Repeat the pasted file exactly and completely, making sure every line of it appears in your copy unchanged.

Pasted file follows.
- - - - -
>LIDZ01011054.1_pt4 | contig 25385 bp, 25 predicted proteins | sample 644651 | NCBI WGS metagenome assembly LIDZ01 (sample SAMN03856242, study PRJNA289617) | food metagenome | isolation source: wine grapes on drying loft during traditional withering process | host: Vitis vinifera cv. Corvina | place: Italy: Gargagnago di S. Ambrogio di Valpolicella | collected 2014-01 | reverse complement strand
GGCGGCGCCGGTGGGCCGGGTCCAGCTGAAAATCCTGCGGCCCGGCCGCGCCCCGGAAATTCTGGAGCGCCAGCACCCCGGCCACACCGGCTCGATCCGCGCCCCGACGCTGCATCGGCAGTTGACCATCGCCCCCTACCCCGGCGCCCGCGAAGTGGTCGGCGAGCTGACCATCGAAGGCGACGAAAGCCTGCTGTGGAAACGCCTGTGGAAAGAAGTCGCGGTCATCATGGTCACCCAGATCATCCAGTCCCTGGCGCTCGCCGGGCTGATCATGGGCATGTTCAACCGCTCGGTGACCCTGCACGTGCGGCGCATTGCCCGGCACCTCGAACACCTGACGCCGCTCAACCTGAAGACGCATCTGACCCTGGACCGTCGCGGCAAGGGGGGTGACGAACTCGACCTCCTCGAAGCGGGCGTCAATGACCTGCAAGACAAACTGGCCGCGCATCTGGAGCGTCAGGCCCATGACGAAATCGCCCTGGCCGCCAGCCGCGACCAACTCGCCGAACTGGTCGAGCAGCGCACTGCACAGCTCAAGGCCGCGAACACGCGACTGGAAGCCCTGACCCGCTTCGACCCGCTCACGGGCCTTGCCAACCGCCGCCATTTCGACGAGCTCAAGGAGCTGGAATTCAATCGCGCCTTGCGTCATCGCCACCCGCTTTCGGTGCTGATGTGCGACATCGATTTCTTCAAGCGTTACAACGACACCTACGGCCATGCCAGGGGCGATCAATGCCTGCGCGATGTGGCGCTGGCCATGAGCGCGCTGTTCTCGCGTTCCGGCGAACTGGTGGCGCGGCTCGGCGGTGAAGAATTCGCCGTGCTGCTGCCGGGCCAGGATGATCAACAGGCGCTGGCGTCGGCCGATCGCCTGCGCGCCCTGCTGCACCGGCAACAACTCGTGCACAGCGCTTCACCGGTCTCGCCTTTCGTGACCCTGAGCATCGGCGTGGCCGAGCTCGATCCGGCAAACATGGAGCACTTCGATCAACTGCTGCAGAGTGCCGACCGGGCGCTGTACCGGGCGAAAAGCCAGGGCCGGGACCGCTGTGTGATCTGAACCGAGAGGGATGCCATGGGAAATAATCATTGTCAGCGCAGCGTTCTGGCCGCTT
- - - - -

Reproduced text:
>LIDZ01011054.1_pt4 | contig 25385 bp, 25 predicted proteins | sample 644651 | NCBI WGS metagenome assembly LIDZ01 (sample SAMN03856242, study PRJNA289617) | food metagenome | isolation source: wine grapes on drying loft during traditional withering process | host: Vitis vinifera cv. Corvina | place: Italy: Gargagnago di S. Ambrogio di Valpolicella | collected 2014-01 | reverse complement strand
GGCGGCGCCGGTGGGCCGGGTCCAGCTGAAAATCCTGCGGCCCGGCCGCGCCCCGGAAATTCTGGAGCGCCAGCACCCCGGCCACACCGGCTCGATCCGCGCCCCGACGCTGCATCGGCAGTTGACCATCGCCCCCTACCCCGGCGCCCGCGAAGTGGTCGGCGAGCTGACCATCGAAGGCGACGAAAGCCTGCTGTGGAAACGCCTGTGGAAAGAAGTCGCGGTCATCATGGTCACCCAGATCATCCAGTCCCTGGCGCTCGCCGGGCTGATCATGGGCATGTTCAACCGCTCGGTGACCCTGCACGTGCGGCGCATTGCCCGGCACCTCGAACACCTGACGCCGCTCAACCTGAAGACGCATCTGACCCTGGACCGTCGCGGCAAGGGGGGTGACGAACTCGACCTCCTCGAAGCGGGCGTCAATGACCTGCAAGACAAACTGGCCGCGCATCTGGAGCGTCAGGCCCATGACGAAATCGCCCTGGCCGCCAGCCGCGACCAACTCGCCGAACTGGTCGAGCAGCGCACTGCACAGCTCAAGGCCGCGAACACGCGACTGGAAGCCCTGACCCGCTTCGACCCGCTCACGGGCCTTGCCAACCGCCGCCATTTCGACGAGCTCAAGGAGCTGGAATTCAATCGCGCCTTGCGTCATCGCCACCCGCTTTCGGTGCTGATGTGCGACATCGATTTCTTCAAGCGTTACAACGACACCTACGGCCATGCCAGGGGCGATCAATGCCTGCGCGATGTGGCGCTGGCCATGAGCGCGCTGTTCTCGCGTTCCGGCGAACTGGTGGCGCGGCTCGGCGGTGAAGAATTCGCCGTGCTGCTGCCGGGCCAGGATGATCAACAGGCGCTGGCGTCGGCCGATCGCCTGCGCGCCCTGCTGCACCGGCAACAACTCGTGCACAGCGCTTCACCGGTCTCGCCTTTCGTGACCCTGAGCATCGGCGTGGCCGAGCTCGATCCGGCAAACATGGAGCACTTCGATCAACTGCTGCAGAGTGCCGACCGGGCGCTGTACCGGGCGAAAAGCCAGGGCCGGGACCGCTGTGTGATCTGAACCGAGAGGGATGCCATGGGAAATAATCATTGTCAGCGCAGCGTTCTGGCCGCTT